I woke up Saturday and felt great about my game plan! Depending on whether the backends were tighter or the same as the night before, I would throw the Oath or the Smack Down, respectively. I actually started throwing the pin down Oath and stuck with that for the first 2-3 games. After that, the Oath wasn’t finishing as hard, so I went to my pin up Pursuit-S that was still as strong in the mid-lane, but reacted a bit more down lane. This ball allowed me to move in deeper and not worry about getting the ball back to the pocket.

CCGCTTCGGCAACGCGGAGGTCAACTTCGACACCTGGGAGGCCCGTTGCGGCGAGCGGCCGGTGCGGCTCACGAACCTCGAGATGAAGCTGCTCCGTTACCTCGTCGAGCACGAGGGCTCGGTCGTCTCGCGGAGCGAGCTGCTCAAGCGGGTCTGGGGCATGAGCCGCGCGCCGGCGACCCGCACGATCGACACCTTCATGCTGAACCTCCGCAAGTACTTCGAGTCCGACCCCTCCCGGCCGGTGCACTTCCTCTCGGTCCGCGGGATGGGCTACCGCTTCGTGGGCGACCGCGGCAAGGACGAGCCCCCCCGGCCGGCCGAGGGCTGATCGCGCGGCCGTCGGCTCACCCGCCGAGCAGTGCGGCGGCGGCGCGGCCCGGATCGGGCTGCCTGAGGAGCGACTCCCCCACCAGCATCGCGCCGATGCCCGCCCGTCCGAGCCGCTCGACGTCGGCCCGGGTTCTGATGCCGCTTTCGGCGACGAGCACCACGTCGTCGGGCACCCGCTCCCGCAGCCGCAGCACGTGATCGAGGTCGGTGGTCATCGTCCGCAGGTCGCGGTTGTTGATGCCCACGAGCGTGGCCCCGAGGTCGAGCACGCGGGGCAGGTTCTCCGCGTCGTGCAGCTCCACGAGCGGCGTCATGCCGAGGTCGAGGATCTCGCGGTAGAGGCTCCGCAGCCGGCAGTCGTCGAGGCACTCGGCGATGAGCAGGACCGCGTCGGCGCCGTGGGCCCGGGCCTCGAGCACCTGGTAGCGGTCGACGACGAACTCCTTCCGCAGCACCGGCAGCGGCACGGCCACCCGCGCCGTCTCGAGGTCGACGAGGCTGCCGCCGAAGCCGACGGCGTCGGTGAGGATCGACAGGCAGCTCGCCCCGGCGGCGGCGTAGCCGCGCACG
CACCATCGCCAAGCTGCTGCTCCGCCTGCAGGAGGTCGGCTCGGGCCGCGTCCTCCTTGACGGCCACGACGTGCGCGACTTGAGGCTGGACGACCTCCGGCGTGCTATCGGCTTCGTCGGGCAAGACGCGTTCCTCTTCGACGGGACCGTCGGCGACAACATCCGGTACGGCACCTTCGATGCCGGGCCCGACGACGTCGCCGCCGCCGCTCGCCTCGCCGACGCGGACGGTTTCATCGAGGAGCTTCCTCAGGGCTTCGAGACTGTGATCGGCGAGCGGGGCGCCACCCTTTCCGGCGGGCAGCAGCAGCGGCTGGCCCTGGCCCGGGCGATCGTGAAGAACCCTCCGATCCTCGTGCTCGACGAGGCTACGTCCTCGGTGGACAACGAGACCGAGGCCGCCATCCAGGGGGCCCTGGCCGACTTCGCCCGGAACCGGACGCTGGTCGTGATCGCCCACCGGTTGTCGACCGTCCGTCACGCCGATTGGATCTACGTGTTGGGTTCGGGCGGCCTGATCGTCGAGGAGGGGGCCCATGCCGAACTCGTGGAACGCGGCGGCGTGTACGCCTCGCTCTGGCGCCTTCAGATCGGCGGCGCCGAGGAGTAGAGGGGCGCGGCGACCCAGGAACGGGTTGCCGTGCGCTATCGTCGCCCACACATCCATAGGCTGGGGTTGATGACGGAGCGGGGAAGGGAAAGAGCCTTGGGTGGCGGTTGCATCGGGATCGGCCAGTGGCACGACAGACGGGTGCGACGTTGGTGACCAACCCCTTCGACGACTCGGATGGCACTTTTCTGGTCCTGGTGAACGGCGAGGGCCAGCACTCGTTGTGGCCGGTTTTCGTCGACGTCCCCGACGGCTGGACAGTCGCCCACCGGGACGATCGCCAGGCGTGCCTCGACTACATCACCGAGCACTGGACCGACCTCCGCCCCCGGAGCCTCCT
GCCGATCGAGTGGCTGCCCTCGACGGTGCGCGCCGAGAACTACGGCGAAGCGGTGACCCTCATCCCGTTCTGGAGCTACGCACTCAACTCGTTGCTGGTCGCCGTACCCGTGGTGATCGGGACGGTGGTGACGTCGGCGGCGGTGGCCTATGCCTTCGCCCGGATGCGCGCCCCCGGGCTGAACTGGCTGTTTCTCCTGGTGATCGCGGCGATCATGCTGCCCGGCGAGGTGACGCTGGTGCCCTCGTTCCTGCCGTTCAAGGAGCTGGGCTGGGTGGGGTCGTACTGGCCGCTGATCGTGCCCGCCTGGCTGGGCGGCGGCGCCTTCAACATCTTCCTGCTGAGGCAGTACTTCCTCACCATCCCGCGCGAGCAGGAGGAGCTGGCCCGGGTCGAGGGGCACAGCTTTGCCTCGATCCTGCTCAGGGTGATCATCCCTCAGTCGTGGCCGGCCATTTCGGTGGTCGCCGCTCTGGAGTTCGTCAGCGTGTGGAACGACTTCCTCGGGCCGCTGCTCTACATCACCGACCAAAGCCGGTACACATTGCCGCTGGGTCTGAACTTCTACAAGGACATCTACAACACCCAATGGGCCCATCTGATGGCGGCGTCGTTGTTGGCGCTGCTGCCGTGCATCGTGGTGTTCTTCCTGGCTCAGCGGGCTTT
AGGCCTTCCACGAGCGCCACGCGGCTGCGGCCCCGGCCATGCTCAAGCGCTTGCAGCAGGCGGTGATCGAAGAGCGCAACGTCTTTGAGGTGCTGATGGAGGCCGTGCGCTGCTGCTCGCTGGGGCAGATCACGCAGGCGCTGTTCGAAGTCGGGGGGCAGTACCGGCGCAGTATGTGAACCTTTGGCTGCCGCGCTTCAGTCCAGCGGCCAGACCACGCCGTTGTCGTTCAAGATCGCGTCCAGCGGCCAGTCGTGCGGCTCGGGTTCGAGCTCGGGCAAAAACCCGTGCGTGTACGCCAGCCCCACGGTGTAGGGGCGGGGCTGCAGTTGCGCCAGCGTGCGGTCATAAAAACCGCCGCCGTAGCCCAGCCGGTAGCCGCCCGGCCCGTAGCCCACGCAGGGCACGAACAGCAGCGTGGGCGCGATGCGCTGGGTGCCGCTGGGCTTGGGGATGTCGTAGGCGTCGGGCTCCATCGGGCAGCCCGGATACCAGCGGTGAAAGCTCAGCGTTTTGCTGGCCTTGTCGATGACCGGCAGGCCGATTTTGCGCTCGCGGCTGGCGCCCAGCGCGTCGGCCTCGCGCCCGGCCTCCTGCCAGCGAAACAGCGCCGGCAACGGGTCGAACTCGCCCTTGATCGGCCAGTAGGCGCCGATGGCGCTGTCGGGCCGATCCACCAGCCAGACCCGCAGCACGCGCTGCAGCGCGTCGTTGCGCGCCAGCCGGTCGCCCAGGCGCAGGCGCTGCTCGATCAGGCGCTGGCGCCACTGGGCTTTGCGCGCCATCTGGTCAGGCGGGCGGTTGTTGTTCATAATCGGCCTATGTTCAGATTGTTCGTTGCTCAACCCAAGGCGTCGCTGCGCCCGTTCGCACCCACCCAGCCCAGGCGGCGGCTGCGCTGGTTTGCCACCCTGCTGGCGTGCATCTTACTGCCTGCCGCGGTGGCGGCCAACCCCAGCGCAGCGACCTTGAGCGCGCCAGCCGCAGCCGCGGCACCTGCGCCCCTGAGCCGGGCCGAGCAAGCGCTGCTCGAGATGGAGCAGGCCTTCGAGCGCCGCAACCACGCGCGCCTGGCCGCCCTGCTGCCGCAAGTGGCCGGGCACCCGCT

I didn’t have any trouble until game 5. I was even going into that game sitting comfortably in the cut and I thought I had a good idea at how the pattern was transitioning. Then we made the turn from the high end to the low end. I couldn’t figure out where the oil shim or the hook was. I also didn’t execute very well at all that game. It was like I completely forget how to bowl! I limped my way to an agonizing 134 game. I was so deflated. In a tournament like this with the type of shot they put out, any pair can give you as much trouble as I had during that game. I knew if I regrouped the next game and threw 10 good shot, I would make the cut. I did just that, trusting all of my moves and popped off a 255 game to jump into the cut. I also have to give credit to Dan for keeping me focused and giving me a small suggestion on where to adjust. The cut ended up being a tie at minus 34, with Jackie Carbonetto striking in the 10th to win the roll off against Matt O’Grady.